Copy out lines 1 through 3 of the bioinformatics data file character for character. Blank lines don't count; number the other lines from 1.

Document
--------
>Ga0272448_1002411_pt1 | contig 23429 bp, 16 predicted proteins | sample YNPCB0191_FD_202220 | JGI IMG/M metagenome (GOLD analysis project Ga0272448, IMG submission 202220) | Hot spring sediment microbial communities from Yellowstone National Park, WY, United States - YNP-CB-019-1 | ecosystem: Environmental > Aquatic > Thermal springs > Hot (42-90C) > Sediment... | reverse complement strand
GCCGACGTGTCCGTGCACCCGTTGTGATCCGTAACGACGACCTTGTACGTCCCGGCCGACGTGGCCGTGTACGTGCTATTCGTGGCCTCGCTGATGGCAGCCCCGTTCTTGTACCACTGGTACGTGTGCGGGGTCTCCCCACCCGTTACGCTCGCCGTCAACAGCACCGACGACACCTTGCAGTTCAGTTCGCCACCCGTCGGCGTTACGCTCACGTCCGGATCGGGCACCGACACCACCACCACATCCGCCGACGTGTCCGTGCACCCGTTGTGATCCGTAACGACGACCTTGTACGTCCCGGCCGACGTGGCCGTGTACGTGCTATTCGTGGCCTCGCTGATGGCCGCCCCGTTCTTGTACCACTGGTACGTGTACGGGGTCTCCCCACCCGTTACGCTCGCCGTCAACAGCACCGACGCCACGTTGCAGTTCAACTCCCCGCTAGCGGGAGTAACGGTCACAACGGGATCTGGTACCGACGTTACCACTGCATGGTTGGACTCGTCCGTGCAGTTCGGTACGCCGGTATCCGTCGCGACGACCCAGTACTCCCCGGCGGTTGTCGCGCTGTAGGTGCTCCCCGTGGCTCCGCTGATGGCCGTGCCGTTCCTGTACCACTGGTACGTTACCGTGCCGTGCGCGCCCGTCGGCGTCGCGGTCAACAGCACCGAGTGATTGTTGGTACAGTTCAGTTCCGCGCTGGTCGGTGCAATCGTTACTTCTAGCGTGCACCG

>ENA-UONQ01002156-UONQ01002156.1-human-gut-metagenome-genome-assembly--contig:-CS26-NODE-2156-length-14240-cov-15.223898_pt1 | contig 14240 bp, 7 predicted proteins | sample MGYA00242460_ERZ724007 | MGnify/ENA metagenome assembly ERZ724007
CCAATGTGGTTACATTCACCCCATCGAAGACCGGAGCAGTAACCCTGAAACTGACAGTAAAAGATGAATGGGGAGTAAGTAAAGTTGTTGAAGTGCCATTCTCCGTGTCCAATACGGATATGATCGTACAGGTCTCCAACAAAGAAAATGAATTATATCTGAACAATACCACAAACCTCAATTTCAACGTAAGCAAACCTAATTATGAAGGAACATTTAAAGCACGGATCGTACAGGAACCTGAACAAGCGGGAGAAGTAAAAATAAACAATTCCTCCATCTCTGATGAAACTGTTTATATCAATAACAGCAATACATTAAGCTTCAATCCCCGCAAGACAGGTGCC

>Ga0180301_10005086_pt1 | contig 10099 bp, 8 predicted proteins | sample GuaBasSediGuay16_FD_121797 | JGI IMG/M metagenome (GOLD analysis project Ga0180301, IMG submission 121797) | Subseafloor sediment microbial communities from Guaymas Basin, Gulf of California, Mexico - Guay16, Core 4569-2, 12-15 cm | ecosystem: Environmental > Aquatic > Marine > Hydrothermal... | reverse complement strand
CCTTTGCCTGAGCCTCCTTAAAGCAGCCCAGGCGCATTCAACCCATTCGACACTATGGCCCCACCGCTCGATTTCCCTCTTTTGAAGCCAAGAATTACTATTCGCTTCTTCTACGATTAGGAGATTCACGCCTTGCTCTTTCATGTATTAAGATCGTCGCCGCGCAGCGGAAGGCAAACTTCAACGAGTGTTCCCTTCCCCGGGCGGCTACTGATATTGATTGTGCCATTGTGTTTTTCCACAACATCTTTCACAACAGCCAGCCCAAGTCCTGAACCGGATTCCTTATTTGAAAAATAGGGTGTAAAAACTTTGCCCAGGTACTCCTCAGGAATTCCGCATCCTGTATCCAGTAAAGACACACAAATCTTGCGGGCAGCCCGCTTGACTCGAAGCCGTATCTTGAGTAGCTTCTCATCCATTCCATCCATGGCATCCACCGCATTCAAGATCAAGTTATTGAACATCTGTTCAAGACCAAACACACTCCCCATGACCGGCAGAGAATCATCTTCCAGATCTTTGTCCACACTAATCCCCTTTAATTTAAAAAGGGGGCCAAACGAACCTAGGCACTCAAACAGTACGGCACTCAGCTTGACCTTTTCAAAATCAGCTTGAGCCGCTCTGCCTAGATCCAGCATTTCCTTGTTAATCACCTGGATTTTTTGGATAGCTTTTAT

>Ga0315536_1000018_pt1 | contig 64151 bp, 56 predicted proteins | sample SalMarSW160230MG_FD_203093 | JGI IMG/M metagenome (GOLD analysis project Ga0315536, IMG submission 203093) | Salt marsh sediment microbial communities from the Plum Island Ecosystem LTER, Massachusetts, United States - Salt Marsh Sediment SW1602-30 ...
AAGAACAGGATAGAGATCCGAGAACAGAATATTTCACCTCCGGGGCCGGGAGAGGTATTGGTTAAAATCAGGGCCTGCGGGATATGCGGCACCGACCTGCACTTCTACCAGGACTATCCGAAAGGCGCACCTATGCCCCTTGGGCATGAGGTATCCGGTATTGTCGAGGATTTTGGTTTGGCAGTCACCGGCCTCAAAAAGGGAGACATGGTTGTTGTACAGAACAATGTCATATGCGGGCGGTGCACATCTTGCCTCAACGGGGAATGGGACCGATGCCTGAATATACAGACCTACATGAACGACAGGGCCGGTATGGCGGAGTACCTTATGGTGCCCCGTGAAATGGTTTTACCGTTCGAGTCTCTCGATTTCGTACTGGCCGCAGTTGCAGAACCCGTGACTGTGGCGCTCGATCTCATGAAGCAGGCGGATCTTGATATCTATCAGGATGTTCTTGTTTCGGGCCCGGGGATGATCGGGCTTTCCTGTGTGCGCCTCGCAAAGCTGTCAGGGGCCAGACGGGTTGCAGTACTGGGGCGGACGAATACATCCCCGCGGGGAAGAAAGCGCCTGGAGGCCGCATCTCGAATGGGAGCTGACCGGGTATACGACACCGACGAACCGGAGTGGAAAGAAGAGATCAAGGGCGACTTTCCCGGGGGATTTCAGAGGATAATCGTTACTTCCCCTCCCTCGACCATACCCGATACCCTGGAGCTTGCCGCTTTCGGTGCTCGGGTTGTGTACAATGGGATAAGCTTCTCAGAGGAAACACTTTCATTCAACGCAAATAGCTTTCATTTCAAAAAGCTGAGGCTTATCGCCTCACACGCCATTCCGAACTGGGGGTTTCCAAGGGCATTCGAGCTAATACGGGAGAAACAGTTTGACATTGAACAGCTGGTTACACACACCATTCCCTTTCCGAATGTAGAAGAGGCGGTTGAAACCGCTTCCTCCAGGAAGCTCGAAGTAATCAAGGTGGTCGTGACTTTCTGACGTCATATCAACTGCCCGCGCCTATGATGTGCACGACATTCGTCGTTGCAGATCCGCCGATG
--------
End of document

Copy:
>Ga0272448_1002411_pt1 | contig 23429 bp, 16 predicted proteins | sample YNPCB0191_FD_202220 | JGI IMG/M metagenome (GOLD analysis project Ga0272448, IMG submission 202220) | Hot spring sediment microbial communities from Yellowstone National Park, WY, United States - YNP-CB-019-1 | ecosystem: Environmental > Aquatic > Thermal springs > Hot (42-90C) > Sediment... | reverse complement strand
GCCGACGTGTCCGTGCACCCGTTGTGATCCGTAACGACGACCTTGTACGTCCCGGCCGACGTGGCCGTGTACGTGCTATTCGTGGCCTCGCTGATGGCAGCCCCGTTCTTGTACCACTGGTACGTGTGCGGGGTCTCCCCACCCGTTACGCTCGCCGTCAACAGCACCGACGACACCTTGCAGTTCAGTTCGCCACCCGTCGGCGTTACGCTCACGTCCGGATCGGGCACCGACACCACCACCACATCCGCCGACGTGTCCGTGCACCCGTTGTGATCCGTAACGACGACCTTGTACGTCCCGGCCGACGTGGCCGTGTACGTGCTATTCGTGGCCTCGCTGATGGCCGCCCCGTTCTTGTACCACTGGTACGTGTACGGGGTCTCCCCACCCGTTACGCTCGCCGTCAACAGCACCGACGCCACGTTGCAGTTCAACTCCCCGCTAGCGGGAGTAACGGTCACAACGGGATCTGGTACCGACGTTACCACTGCATGGTTGGACTCGTCCGTGCAGTTCGGTACGCCGGTATCCGTCGCGACGACCCAGTACTCCCCGGCGGTTGTCGCGCTGTAGGTGCTCCCCGTGGCTCCGCTGATGGCCGTGCCGTTCCTGTACCACTGGTACGTTACCGTGCCGTGCGCGCCCGTCGGCGTCGCGGTCAACAGCACCGAGTGATTGTTGGTACAGTTCAGTTCCGCGCTGGTCGGTGCAATCGTTACTTCTAGCGTGCACCG

>ENA-UONQ01002156-UONQ01002156.1-human-gut-metagenome-genome-assembly--contig:-CS26-NODE-2156-length-14240-cov-15.223898_pt1 | contig 14240 bp, 7 predicted proteins | sample MGYA00242460_ERZ724007 | MGnify/ENA metagenome assembly ERZ724007